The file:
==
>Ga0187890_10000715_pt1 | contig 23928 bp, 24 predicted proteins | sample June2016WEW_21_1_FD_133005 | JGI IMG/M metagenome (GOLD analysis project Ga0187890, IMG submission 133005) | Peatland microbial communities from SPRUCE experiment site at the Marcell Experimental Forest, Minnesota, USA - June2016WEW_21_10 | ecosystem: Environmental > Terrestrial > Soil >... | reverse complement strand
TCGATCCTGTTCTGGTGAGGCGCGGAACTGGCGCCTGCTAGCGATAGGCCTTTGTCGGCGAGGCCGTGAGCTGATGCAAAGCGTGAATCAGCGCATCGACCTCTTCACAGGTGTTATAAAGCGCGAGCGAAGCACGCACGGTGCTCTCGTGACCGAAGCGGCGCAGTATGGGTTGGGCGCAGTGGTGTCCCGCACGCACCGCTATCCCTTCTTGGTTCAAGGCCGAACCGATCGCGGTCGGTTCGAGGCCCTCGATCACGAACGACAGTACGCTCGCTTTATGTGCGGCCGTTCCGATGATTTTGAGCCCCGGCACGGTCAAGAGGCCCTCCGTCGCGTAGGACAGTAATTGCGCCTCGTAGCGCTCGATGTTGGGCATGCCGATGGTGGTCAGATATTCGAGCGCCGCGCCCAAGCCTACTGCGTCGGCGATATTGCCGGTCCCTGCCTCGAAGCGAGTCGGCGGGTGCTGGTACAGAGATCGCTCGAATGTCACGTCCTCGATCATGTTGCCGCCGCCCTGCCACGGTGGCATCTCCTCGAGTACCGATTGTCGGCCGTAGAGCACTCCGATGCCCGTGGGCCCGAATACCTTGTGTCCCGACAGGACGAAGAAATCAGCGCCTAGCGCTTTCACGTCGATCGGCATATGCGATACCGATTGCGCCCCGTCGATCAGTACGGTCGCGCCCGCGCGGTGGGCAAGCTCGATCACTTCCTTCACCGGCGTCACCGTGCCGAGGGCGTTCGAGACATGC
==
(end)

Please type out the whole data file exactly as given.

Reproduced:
>Ga0187890_10000715_pt1 | contig 23928 bp, 24 predicted proteins | sample June2016WEW_21_1_FD_133005 | JGI IMG/M metagenome (GOLD analysis project Ga0187890, IMG submission 133005) | Peatland microbial communities from SPRUCE experiment site at the Marcell Experimental Forest, Minnesota, USA - June2016WEW_21_10 | ecosystem: Environmental > Terrestrial > Soil >... | reverse complement strand
TCGATCCTGTTCTGGTGAGGCGCGGAACTGGCGCCTGCTAGCGATAGGCCTTTGTCGGCGAGGCCGTGAGCTGATGCAAAGCGTGAATCAGCGCATCGACCTCTTCACAGGTGTTATAAAGCGCGAGCGAAGCACGCACGGTGCTCTCGTGACCGAAGCGGCGCAGTATGGGTTGGGCGCAGTGGTGTCCCGCACGCACCGCTATCCCTTCTTGGTTCAAGGCCGAACCGATCGCGGTCGGTTCGAGGCCCTCGATCACGAACGACAGTACGCTCGCTTTATGTGCGGCCGTTCCGATGATTTTGAGCCCCGGCACGGTCAAGAGGCCCTCCGTCGCGTAGGACAGTAATTGCGCCTCGTAGCGCTCGATGTTGGGCATGCCGATGGTGGTCAGATATTCGAGCGCCGCGCCCAAGCCTACTGCGTCGGCGATATTGCCGGTCCCTGCCTCGAAGCGAGTCGGCGGGTGCTGGTACAGAGATCGCTCGAATGTCACGTCCTCGATCATGTTGCCGCCGCCCTGCCACGGTGGCATCTCCTCGAGTACCGATTGTCGGCCGTAGAGCACTCCGATGCCCGTGGGCCCGAATACCTTGTGTCCCGACAGGACGAAGAAATCAGCGCCTAGCGCTTTCACGTCGATCGGCATATGCGATACCGATTGCGCCCCGTCGATCAGTACGGTCGCGCCCGCGCGGTGGGCAAGCTCGATCACTTCCTTCACCGGCGTCACCGTGCCGAGGGCGTTCGAGACATGC